And that’s what I meant when I said my objections to F2F had become untenable. With my newly-acquired fundraising knowledge, I could no longer object to street fundraisers because they made me feel guilty (that was my problem, not theirs), or that they asked me (I probably wouldn’t give if they hadn’t), or they got paid (I edited a magazine called PROFESSIONAL Fundraising for crying out loud!). If I persisted in these objections to F2F, then logically, I had to transfer all these objections to every other type of fundraising – and that would have made me a very poor editor of a fundraising magazine.

 

What I really think about the ‘anti-chugger brigade’

So I guess what I’m really saying in this blog, is that it’s not so much that I finally have a chance to say what I think about street fundraisers, but I can now say what I think about those people who object to F2F, which I could never do. When I was asked some damn fool question for the umpteenth time, I just had to bite my lip, grin and bear it, and go into professional ‘keep to the key messages’ PR mode.

There are four categories of people that object to F2F: public, media, politicians and from within the charity sector.
When I was asked some damn fool question for the umpteenth time, I just had to bite my lip, grin and bear it, and go into professional ‘keep to the key messages’ PR mode.

Only the public can really be excused for basing their antipathy to chuggers on a combination of gut feeling, personal prejudice and lack of accurate information. It’s the charity sector’s job to change these attitudes. Some members of the public are just not open to any kind of debate or discussion (I confidently predict that one of them will post in the comments box below), but for those who are, their failings to understand F2F (or any kind of fundraising) are our failings to explain it properly.

But for journalists, politicians and charity sector employees, falling back on personal prejudice is inexcusable. All have a responsibility to understand the issues correctly and engage in debate with those in the charity sector they disagree with. Most don’t.

Some are lazy. I was once interviewed by a BBC radio journalist who said to me: “Don’t’ worry, I won’t be asking you anything you haven’t been asked a hundred times before.” After the interview, I asked him why he asked the same questions he freely acknowledged every other journalist had already put to me. Sometimes, they assume that they already ‘know’ the facts so any attempt by the charity sector to explain it differently must be an attempt to hide what they already know to be ‘true’. It’s a circular, almost unwinnable argument: the more you try to change someone’s mind, the more this entrenches their current position.

The charity sector is desperately trying to have an engaged, evidence-based, meaningful debate. But we are met with tub-thumping, drum-banging prejudice at almost every turn.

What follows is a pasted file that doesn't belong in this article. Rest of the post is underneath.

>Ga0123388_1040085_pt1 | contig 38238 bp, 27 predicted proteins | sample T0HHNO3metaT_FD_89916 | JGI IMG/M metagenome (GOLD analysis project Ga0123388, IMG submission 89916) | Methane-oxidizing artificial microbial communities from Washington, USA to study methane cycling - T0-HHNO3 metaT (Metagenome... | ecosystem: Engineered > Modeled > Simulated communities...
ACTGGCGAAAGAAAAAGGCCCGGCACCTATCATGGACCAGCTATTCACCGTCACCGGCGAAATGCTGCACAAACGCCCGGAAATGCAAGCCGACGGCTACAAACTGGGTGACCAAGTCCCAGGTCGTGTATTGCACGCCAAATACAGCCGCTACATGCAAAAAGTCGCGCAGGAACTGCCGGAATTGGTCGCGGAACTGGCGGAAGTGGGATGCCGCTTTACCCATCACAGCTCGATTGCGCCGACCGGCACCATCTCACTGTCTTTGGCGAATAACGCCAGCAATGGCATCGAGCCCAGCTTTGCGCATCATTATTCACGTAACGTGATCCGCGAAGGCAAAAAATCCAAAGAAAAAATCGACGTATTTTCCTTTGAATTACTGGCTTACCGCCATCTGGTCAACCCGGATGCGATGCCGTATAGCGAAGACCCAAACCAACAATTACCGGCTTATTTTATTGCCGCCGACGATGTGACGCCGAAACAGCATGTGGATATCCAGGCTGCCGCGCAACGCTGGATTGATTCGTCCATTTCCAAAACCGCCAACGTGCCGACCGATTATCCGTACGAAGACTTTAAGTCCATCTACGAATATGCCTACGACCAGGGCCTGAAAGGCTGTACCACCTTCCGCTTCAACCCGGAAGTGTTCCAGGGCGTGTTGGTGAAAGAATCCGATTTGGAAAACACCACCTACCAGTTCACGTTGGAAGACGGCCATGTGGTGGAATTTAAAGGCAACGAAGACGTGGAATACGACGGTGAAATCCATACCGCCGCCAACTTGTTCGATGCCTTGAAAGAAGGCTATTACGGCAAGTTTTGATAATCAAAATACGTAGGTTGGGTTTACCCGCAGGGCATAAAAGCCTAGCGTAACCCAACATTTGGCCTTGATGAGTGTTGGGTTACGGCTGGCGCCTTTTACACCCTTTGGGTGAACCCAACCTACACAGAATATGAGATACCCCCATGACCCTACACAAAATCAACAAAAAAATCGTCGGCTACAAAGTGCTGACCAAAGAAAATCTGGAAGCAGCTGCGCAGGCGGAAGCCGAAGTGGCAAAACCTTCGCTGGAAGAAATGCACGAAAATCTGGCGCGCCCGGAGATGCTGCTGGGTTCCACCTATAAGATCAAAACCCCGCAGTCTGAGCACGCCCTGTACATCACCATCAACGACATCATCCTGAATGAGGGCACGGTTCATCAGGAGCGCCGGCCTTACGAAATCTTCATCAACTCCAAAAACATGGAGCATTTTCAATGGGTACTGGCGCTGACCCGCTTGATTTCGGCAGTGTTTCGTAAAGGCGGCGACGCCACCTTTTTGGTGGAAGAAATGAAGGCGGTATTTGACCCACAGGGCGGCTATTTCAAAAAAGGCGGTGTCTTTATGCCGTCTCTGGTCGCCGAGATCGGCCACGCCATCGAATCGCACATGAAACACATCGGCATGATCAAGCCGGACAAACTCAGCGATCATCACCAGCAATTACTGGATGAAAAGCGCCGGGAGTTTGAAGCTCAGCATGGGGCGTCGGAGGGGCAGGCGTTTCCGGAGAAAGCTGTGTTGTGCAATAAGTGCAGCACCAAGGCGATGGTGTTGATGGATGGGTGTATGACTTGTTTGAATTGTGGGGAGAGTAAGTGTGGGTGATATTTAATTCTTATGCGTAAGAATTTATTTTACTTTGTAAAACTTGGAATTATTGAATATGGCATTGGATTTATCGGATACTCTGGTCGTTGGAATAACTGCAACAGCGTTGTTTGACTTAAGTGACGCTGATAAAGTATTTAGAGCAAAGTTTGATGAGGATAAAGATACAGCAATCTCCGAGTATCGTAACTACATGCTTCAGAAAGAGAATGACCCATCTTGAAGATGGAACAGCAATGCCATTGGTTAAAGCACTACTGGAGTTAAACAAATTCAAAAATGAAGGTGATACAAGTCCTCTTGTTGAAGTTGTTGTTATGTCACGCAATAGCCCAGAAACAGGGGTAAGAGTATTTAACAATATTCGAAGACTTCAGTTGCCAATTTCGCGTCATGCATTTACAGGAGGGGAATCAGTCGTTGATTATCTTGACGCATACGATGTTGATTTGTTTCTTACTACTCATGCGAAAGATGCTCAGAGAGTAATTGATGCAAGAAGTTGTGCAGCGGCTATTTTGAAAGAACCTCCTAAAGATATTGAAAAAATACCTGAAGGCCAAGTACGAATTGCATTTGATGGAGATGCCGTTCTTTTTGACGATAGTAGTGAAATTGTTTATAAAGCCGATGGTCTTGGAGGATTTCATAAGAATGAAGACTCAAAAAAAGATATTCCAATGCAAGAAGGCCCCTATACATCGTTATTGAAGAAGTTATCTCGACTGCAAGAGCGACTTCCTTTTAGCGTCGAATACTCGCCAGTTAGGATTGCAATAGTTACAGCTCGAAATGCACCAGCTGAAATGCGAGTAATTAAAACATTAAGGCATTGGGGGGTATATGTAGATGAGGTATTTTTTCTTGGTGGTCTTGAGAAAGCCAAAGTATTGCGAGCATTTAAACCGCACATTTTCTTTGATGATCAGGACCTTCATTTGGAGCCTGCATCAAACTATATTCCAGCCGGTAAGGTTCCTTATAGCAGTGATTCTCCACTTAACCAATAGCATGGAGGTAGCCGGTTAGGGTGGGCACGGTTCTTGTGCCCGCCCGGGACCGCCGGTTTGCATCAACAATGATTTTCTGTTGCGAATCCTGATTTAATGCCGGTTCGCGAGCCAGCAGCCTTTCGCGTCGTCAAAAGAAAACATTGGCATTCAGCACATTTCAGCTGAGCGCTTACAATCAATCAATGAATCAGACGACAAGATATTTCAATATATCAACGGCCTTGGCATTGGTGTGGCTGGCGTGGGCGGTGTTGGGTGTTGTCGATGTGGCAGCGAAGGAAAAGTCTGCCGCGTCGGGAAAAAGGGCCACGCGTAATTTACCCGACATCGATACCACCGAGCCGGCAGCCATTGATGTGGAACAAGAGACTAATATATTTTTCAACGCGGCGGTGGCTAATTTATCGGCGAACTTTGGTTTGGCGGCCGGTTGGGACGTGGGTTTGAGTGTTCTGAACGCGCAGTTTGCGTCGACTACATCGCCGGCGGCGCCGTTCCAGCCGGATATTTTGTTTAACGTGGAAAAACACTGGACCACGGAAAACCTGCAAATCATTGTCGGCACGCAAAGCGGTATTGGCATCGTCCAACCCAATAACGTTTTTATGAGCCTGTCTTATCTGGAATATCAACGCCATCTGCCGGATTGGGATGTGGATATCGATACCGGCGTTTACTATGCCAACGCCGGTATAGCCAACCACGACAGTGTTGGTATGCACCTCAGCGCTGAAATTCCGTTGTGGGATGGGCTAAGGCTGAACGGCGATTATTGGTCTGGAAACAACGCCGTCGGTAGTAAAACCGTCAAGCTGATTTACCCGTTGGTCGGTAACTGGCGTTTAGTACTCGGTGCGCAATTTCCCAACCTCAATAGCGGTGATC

Some seem to take some kind of pride in using their privileged position to attack charity fundraising. Local politicians and parliamentarians know playing the ‘chugger’ card will almost certainly get them into the news channels, irrespective of the paucity of their argument, knowing that many journalists will either be too lazy or simply disinclined to challenge them on their views (because the journalist already ‘knows’ all the relevant facts). The result is that they just become anti-fundraising rent-a-quotes, pandering to the gallery but saying very little of substance or merit.

And the same is true of the few names from within the sector that crop up time and time again when the media want someone from the charity sector to argue against street F2F. You’ll notice how they mostly come from fairly small organisations that don’t need to rely on mass-market individuals fundraising techniques.

I reserve my special ire for these rent-a-quotes from within the fundraising sector – especially consultants who object to the fact that F2F costs money (yes indeed, fundraising consultants complaining that charities are shelling out to third parties to raise money!).

The charity sector is desperately trying to have an engaged, evidence-based, meaningful debate, not just about F2F, but about all fundraising and beyond that about issues such as ceo salaries and the right to lobby for change. But we are met with tub-thumping, drum-banging prejudice at almost every turn. It’s especially galling to encounter it from within our own ranks.

So if you do work in the charity sector, before you leap into the fray, may I respectfully ask that you stop, and think about whether the argument you are about to make takes the debate forward. Ask yourself if you can support it with facts and evidence. Ask yourself if this argument applies to any other form of fundraising: if not, it probably doesn’t apply to F2F either; if it does, then your target is not just about F2F it’s about all fundraising, and you need to show yourself in your true colours. And ask yourself if it is based primarily on personal bias and whether ditching that gut feeling would allow you to search for reasoned evidence that might actually make it a better, more convincing, argument.

The standard of debate is already depressingly low. Please don’t drag it down any further just because you have a personal dislike for a particular method of asking the public for support.

Ian MacQuillin is the founder and director of Rogare, the fundraising think tank at Plymouth University's Centre for Sustainable Philanthropy. He has worked in fundraising since 2001 as editor of Professional Fundraising (2001-2006), account director at TurnerPR (2006-2009) and head of communications at the Public Fundraising Regulatory Association (2009-2013).